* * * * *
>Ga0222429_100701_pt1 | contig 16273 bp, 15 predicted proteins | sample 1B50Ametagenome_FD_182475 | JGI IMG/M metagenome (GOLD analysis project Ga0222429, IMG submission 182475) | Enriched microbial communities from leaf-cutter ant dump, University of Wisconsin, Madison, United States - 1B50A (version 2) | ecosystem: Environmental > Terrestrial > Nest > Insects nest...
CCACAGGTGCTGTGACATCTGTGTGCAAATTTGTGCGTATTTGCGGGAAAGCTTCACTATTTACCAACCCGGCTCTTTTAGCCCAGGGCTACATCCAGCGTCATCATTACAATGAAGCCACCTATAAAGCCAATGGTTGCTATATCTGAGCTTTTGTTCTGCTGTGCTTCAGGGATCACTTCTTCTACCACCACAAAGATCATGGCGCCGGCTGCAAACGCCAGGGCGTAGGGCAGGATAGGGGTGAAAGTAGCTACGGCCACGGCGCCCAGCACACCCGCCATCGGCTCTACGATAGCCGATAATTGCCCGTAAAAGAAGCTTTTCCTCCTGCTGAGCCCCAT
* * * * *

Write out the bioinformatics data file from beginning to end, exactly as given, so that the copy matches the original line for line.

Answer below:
>Ga0222429_100701_pt1 | contig 16273 bp, 15 predicted proteins | sample 1B50Ametagenome_FD_182475 | JGI IMG/M metagenome (GOLD analysis project Ga0222429, IMG submission 182475) | Enriched microbial communities from leaf-cutter ant dump, University of Wisconsin, Madison, United States - 1B50A (version 2) | ecosystem: Environmental > Terrestrial > Nest > Insects nest...
CCACAGGTGCTGTGACATCTGTGTGCAAATTTGTGCGTATTTGCGGGAAAGCTTCACTATTTACCAACCCGGCTCTTTTAGCCCAGGGCTACATCCAGCGTCATCATTACAATGAAGCCACCTATAAAGCCAATGGTTGCTATATCTGAGCTTTTGTTCTGCTGTGCTTCAGGGATCACTTCTTCTACCACCACAAAGATCATGGCGCCGGCTGCAAACGCCAGGGCGTAGGGCAGGATAGGGGTGAAAGTAGCTACGGCCACGGCGCCCAGCACACCCGCCATCGGCTCTACGATAGCCGATAATTGCCCGTAAAAGAAGCTTTTCCTCCTGCTGAGCCCCAT